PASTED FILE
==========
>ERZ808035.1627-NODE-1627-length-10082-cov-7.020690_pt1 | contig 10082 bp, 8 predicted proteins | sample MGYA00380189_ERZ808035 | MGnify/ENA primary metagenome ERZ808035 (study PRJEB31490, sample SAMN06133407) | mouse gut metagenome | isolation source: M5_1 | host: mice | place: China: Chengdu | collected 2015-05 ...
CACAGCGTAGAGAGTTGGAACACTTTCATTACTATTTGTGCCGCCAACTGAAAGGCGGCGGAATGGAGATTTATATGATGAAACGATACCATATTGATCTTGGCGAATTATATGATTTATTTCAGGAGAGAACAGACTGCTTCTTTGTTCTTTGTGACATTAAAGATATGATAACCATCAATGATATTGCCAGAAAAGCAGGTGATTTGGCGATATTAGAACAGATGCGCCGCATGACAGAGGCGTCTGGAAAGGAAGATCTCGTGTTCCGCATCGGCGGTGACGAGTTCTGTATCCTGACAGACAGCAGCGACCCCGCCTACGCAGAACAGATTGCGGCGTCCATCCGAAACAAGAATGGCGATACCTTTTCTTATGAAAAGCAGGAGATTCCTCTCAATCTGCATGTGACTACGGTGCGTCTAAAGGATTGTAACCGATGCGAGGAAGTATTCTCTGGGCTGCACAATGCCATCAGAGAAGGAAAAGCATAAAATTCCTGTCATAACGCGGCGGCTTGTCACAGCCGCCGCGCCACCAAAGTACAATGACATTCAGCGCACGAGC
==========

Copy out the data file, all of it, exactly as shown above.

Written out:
>ERZ808035.1627-NODE-1627-length-10082-cov-7.020690_pt1 | contig 10082 bp, 8 predicted proteins | sample MGYA00380189_ERZ808035 | MGnify/ENA primary metagenome ERZ808035 (study PRJEB31490, sample SAMN06133407) | mouse gut metagenome | isolation source: M5_1 | host: mice | place: China: Chengdu | collected 2015-05 ...
CACAGCGTAGAGAGTTGGAACACTTTCATTACTATTTGTGCCGCCAACTGAAAGGCGGCGGAATGGAGATTTATATGATGAAACGATACCATATTGATCTTGGCGAATTATATGATTTATTTCAGGAGAGAACAGACTGCTTCTTTGTTCTTTGTGACATTAAAGATATGATAACCATCAATGATATTGCCAGAAAAGCAGGTGATTTGGCGATATTAGAACAGATGCGCCGCATGACAGAGGCGTCTGGAAAGGAAGATCTCGTGTTCCGCATCGGCGGTGACGAGTTCTGTATCCTGACAGACAGCAGCGACCCCGCCTACGCAGAACAGATTGCGGCGTCCATCCGAAACAAGAATGGCGATACCTTTTCTTATGAAAAGCAGGAGATTCCTCTCAATCTGCATGTGACTACGGTGCGTCTAAAGGATTGTAACCGATGCGAGGAAGTATTCTCTGGGCTGCACAATGCCATCAGAGAAGGAAAAGCATAAAATTCCTGTCATAACGCGGCGGCTTGTCACAGCCGCCGCGCCACCAAAGTACAATGACATTCAGCGCACGAGC